Forecast miserable conditions on the range and its really fun roads thwarted us so we headed further west and discovered new places.
Today we passed over the longest creek in Australia, Sandy Creek. We say this because at least four times a day on our trip, we crossed this incredibly long, winding creek. That or Australians are not particularly imaginative at naming their local natural features, but that can’t be true, after all there’s the Great Ocean Road, Great Barrier Reef, the Great Australian Bight. Oh.
So we did some research and found this site. This amuses me immensely. In fairness, we have seen many great names such as Christmas Creek (complete with tinsel around the sign), Dead Mans Creek, Dry Creek (lol) and several others named after local celebrities (read ‘wealthy businessmen’) and there are an awful lot of creeks in Australia.
Back to the journey.
The New England Highway between Armidale and Tamworth is lovely, as far as highways go, lined with silver barked eucalyptus trees with bushy leaf canopies, and rolling hills as the road makes its way off the range (around 1km up) down to around 400m. Just before Tamworth, the road winds tightly towards the valley floor, providing the opportunity for a well placed look out to appreciate the vast beauty of the area. We stopped for a pic, of course.
Lunch at a lovely unassuming cafe in Gunnedah (Jack and Jill’s) came as a welcome break to the increasing heat.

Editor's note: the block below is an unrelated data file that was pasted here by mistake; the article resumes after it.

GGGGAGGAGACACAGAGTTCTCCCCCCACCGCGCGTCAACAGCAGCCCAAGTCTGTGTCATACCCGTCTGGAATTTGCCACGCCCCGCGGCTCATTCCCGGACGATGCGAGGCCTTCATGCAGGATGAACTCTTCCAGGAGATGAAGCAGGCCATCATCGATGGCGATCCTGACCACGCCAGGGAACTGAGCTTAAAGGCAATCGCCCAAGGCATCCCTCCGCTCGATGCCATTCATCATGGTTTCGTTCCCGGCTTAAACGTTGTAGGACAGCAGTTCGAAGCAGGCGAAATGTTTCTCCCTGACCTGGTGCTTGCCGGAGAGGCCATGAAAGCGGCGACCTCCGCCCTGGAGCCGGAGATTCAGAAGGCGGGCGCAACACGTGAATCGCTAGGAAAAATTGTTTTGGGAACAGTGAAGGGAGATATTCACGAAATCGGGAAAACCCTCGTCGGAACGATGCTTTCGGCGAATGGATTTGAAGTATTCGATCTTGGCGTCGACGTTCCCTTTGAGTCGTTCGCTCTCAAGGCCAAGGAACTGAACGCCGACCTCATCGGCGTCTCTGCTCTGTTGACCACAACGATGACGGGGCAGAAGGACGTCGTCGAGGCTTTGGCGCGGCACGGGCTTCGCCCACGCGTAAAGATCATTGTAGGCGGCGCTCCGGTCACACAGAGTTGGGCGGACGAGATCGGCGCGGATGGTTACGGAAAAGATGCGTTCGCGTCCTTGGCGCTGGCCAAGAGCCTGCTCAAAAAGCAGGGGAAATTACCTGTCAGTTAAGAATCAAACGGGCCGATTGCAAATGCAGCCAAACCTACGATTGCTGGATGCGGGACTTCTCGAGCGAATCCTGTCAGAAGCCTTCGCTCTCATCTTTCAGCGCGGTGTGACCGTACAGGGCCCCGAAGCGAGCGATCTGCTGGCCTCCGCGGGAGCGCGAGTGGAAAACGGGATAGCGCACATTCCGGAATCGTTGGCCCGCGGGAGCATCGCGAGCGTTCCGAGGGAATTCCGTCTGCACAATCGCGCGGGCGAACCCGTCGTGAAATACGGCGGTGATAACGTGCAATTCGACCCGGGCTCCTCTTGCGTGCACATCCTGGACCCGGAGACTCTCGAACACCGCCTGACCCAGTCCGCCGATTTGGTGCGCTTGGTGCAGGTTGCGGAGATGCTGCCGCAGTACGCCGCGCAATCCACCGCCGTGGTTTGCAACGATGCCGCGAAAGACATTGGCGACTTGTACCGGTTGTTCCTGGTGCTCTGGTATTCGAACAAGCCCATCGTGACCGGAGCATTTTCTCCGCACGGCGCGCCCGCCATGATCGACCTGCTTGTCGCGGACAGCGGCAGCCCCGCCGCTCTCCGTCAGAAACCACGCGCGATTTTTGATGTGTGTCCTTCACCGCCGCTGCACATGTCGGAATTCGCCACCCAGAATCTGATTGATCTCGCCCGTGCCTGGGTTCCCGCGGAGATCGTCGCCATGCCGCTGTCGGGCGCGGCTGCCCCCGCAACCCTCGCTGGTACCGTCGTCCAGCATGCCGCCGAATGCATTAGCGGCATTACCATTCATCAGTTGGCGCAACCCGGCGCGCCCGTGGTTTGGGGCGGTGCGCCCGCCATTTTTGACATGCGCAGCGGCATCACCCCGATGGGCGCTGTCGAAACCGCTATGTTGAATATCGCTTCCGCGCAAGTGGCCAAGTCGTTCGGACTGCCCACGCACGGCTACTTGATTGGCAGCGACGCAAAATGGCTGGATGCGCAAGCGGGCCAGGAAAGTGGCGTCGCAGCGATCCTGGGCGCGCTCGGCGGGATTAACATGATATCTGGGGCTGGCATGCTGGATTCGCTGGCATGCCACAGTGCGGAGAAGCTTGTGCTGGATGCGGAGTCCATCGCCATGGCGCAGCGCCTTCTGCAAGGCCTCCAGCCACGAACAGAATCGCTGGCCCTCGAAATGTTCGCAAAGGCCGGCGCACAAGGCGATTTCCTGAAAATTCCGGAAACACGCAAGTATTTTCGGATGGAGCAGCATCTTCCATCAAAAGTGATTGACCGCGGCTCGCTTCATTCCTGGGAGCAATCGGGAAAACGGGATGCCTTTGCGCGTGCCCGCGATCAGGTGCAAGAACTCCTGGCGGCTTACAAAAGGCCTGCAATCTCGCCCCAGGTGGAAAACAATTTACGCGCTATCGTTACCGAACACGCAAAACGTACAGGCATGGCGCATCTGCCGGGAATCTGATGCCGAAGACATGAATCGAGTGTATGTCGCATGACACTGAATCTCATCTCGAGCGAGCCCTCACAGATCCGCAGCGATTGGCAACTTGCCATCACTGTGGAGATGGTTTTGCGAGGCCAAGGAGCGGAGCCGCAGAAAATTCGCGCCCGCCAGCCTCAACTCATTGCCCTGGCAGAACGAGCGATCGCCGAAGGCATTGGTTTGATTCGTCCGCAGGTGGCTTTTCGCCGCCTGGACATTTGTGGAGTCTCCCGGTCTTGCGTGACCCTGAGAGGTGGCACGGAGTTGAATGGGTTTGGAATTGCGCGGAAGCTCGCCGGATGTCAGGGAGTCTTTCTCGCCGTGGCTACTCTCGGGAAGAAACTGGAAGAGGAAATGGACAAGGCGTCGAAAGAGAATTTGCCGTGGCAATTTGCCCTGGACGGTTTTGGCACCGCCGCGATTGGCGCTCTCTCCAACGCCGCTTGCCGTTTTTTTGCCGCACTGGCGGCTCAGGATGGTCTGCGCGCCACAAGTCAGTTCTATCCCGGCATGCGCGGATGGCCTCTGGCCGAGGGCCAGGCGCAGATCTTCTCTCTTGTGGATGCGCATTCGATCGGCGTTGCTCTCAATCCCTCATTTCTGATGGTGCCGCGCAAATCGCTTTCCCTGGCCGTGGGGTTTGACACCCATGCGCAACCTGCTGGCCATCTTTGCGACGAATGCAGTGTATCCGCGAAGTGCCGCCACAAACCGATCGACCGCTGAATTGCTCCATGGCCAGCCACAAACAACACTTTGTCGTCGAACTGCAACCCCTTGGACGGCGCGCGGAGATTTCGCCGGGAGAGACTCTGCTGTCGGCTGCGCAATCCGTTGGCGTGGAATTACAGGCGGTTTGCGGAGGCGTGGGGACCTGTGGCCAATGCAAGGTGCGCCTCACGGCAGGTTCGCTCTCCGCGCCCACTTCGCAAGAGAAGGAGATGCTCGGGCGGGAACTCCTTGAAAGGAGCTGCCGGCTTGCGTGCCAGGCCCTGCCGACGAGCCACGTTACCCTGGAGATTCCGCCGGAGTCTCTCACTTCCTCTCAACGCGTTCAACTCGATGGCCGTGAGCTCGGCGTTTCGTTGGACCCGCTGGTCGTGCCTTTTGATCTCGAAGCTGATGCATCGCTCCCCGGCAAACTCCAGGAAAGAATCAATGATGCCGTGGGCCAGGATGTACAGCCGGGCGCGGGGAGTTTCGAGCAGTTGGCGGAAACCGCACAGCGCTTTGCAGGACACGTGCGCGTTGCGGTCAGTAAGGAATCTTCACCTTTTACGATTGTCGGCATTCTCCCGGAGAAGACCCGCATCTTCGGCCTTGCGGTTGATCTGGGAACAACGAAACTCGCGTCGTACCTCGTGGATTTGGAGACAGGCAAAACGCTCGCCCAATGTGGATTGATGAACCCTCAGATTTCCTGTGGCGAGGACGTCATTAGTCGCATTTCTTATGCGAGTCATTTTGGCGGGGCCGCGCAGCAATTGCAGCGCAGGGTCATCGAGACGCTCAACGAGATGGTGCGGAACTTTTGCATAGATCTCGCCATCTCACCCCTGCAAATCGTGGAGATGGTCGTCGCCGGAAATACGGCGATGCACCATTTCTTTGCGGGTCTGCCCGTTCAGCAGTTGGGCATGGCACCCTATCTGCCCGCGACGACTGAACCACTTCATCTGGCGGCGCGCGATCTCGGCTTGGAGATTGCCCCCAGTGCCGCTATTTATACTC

We continued past Gunnedah and took the Black Stump Way towards Mudgee. The landscape was incredible, very flat with distant hills and the occasional random hill which seemed to spring out of nowhere.
We paused briefly at Tammarah Springs where a helpful local informed us of the heavy presence of police on the highway, helpful just in case we accidentally exceeded the speed limit. Which of course, after my brush with da law yesterday, I’ll never do again! Mmm.
The road continued into a more heavily forested area, helpfully cleared at the edges to help manage the desires of the suicidal critters to hang out too close to the road.
We stopped at the Black Stump rest area and learned that this was the originator of the term ‘beyond the black stump’, a boundary of sorts in Australia. More information here and one of three places claiming this prize.
Our destination for the day was Mudgee which we reached via Coolah, the Golden Highway (more great names!) and rather large open cut coal mines. Now, I realise that energy has to come from somewhere but there are alternatives to these staggeringly destructive open cut mines which Australia likes to position in the middle of nowhere, destroying swathes of countryside away from the prying eyes of most people. We have seen several of these in our travels.
Our ride finished in Mudgee, a beautiful little country town in the mid west of NSW famous for its fledgling wine industry and local food. We plan to partake of both.
Tomorrow is home, the long way or the short way, we haven’t decided but, whatever we decide, it’s going to be lovely as the roads in this part of the country are simply beautiful.